Monday, 12 June 2017

Out of Town

I haven't been much in the square the past few days and when I have it's been raining again. The moth trap pulled in another three and a bug made number 4.

661. Diarsia mendica (Ingrailed Clay)
662. Mniotype adusta (Dark Brocade)
663. Lobesia littoralis (a micro-moth )
664. Stenotus binotatus  (a Mirid bug)

Ingrailed Clay

Stenotus binotatus 

Elsewhere, yesterday I had a good day's birding with a Mike Laverick as we went firstly down to Bowesfield marsh in Cleveland for a singing Marsh Warbler that had been present for a few days. This is a Tees Valley Wildlife Trust nature reserve, consisting of three large, reed-fringed pools and a large area or wet to dry grassland intersected by paths, ditches and bridges. The bird was singing at the extreme north end of the reserve in Phragmites but was keeping low down due to the wind. Still managed to get some excellent views but photographing it in the swaying reed bed was nigh impossible. This was the best I could manage (if you can even make it out!). Nearby Reed, Sedge and two Grasshopper Warblers were singing but the Marsh Warbler had a full repertoire of bird song it mimicked.

Marsh Warbler - honest

Next stop was Dorman's Pool at Teesmouth just to see what was about until Saltholme RSPB opened at 10:00. The water level was very high so no chance of any waders but a Little Egret dropped in and a Marsh Harrier quartered the far reeds.

Little Egret

Headed off to Saltholme just as a Spoonbill had been reported but not only no sign of it, nobody else knew anything about it either. Two Marsh Harriers, both different to the one we just had at Dormans was the highlight, plus a nice count of 9 Little Egret. Due to the wind and dark clouds we could get the Cetti's Warbler at its usual spot. Spoonbill, Marsh Harrier, Cetti's Warbler and Little Egrets, it’s still hard to believe we were still in NE England. That's Global warming for you. There were the occasional sunny spells even if only for a few minutes and when they did the odd butterfly emerged so we saw both Common  Blue and Specked Wood together with a 4-spotted Chaser Dragonfly.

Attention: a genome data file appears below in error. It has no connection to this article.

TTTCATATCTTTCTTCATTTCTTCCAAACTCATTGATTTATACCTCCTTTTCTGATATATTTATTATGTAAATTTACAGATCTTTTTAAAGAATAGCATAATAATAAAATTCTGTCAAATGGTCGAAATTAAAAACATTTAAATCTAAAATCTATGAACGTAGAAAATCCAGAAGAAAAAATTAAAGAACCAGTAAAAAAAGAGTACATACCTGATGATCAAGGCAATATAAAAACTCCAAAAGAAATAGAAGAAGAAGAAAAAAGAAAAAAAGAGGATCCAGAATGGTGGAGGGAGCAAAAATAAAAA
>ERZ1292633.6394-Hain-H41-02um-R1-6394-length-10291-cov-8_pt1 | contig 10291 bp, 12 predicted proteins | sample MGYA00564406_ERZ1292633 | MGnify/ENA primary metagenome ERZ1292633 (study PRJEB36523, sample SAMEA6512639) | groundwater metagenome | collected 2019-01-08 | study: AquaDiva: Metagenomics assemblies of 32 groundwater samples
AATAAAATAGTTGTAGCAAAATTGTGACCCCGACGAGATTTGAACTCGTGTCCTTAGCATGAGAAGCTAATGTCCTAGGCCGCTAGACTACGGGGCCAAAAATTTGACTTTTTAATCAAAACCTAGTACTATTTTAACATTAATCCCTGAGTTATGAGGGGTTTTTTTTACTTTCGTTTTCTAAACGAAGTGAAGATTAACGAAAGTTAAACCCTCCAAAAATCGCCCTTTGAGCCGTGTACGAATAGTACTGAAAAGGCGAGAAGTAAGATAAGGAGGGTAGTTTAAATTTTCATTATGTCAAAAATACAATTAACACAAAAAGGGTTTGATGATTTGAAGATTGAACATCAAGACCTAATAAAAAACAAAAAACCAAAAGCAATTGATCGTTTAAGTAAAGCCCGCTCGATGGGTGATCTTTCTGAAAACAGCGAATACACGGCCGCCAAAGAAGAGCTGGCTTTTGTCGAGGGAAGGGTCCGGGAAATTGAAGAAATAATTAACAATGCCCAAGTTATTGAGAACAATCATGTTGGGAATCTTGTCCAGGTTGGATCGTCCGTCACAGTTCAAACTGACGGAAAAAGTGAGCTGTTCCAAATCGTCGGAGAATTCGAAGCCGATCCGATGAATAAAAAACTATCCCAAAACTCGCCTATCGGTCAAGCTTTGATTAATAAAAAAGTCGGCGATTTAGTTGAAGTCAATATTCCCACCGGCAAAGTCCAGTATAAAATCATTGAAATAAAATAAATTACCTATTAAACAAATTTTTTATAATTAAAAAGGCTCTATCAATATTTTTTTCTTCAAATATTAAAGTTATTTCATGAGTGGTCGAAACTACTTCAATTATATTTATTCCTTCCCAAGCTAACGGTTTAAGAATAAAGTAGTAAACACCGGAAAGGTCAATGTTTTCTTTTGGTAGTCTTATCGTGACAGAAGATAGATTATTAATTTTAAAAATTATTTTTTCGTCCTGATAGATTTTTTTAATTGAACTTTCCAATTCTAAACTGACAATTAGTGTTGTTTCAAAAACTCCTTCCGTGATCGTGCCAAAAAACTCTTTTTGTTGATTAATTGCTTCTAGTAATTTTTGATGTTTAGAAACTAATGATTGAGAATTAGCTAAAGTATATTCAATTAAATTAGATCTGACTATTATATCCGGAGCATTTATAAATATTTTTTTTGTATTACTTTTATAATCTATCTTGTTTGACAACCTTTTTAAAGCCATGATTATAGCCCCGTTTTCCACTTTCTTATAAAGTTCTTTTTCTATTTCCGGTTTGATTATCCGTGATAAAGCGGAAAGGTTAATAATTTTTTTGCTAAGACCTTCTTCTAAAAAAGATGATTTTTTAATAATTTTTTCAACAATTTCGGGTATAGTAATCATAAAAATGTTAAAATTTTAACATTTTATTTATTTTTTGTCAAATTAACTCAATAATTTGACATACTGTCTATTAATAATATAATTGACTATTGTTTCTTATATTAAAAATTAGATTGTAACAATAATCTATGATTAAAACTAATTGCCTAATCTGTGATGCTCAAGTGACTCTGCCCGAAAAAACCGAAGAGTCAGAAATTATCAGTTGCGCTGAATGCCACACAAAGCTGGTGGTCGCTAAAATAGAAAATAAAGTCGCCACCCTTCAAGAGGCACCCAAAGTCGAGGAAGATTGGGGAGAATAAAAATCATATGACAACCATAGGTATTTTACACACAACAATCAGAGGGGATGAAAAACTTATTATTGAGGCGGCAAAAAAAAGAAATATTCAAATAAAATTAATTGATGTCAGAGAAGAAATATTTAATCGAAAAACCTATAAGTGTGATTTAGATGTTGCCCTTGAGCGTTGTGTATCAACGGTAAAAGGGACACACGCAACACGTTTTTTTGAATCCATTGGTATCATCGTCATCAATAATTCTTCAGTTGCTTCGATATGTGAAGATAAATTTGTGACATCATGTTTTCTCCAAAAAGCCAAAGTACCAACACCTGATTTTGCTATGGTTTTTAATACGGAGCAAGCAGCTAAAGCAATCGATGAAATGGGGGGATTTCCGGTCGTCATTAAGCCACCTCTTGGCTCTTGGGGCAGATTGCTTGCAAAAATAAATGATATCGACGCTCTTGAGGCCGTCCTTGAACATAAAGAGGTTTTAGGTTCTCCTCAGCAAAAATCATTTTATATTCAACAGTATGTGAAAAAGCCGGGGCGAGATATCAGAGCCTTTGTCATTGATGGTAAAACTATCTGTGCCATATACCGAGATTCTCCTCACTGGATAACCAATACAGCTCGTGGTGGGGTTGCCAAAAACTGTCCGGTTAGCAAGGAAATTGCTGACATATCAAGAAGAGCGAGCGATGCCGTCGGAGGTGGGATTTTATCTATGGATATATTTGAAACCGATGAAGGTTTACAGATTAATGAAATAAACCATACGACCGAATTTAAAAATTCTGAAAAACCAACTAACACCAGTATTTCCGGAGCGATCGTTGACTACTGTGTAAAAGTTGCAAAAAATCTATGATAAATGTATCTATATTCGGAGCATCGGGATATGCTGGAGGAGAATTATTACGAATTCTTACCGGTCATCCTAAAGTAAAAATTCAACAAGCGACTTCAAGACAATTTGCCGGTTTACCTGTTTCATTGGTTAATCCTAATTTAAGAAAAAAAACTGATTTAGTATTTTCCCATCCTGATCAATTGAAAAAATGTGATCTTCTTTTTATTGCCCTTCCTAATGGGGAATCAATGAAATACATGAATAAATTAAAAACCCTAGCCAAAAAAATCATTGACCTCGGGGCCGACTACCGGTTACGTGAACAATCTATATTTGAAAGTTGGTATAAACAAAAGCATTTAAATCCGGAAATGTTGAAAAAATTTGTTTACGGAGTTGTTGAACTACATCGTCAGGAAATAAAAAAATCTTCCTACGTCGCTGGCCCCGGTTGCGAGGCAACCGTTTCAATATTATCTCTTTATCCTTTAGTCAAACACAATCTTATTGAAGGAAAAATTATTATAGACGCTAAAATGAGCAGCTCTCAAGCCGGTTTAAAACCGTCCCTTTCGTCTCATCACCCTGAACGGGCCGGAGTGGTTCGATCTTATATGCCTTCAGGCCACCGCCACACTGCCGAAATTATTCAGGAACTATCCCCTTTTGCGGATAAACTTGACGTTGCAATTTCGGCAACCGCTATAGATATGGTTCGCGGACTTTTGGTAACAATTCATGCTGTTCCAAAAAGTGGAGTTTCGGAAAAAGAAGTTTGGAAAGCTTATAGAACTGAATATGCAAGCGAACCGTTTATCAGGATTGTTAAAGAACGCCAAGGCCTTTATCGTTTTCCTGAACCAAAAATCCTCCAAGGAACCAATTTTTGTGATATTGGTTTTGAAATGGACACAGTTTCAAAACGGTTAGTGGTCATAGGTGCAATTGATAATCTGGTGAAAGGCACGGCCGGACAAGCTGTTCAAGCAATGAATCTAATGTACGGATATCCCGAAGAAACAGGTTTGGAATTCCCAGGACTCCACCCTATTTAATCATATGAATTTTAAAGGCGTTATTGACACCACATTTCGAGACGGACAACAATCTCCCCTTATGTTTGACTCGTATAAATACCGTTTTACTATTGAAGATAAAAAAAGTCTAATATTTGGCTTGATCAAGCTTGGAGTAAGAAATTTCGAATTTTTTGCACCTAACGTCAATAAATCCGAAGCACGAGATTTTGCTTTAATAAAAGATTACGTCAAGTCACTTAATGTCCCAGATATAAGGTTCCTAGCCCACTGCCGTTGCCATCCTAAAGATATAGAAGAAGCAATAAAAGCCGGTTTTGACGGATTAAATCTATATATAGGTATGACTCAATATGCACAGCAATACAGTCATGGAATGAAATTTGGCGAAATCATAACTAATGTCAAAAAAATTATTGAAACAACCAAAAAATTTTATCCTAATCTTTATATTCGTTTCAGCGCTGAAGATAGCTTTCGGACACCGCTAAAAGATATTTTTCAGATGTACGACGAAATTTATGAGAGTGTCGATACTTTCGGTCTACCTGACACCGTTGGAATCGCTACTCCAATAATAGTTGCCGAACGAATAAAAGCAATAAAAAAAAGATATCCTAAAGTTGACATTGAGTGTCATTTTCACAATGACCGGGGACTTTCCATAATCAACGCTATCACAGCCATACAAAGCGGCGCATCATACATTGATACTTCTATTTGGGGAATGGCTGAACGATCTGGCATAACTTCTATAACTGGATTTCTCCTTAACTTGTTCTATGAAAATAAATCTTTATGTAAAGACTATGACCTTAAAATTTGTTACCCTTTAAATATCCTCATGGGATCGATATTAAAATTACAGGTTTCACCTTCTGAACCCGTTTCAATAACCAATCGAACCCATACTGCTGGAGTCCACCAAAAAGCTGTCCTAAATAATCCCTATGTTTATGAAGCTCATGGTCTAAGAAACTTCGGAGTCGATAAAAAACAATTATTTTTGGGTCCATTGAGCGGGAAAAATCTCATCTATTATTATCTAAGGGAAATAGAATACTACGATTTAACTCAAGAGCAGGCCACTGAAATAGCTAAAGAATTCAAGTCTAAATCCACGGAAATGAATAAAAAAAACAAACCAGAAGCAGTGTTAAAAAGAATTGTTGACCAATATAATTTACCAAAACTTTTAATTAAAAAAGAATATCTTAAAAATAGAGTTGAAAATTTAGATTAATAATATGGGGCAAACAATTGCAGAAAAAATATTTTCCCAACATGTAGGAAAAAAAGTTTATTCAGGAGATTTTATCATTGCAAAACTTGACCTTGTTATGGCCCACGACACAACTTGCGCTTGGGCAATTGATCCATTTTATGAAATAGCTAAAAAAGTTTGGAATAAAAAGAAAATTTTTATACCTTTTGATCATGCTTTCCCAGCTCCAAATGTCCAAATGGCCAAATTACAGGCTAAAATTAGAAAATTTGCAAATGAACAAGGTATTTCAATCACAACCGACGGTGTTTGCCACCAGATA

Marsh Harrier

We thought we would take a chance and look for a few butterflies at Bishop Middleham NR next and though there were ominous clouds the rain held off. We bagged Northern (Durham) Brown Argus quickly and also managed A few Small Heath, Small Copper, lots of Common Blues, Peacock, Large White and a Dingy Skipper. Half a dozen Cinnabar Moths were flying about and a similar number of Six-spot Burnet Moth larva were found. Checked on the orchids here and decent numbers of Dark Red Helleborine were showing but another week or two before flowering. Common Spotted and Northern Marsh Orchids and Common Twayblade were in flower however. 

Common Twayblade

Northern Brown Argus

Six-spot Burnet Moth caterpillar
As we were wandering about details of a Rose-coloured Starling appeared on the Rare Bird Alert pager so we headed back to the car. Directions on Sat-Nav said it would take 31 minutes so off we went. Exactly 31 minutes later we were watching the bird in a garden tree on a Billingham housing estate. The owners of the garden and nearby neighbours were all interested in what a load of birders were doing ascending on their street but were all very friendly and even invited us into their house to see it on the lawn.

Rose-coloured Starling

Back home for a late Sunday lunch, and all in all a good day.

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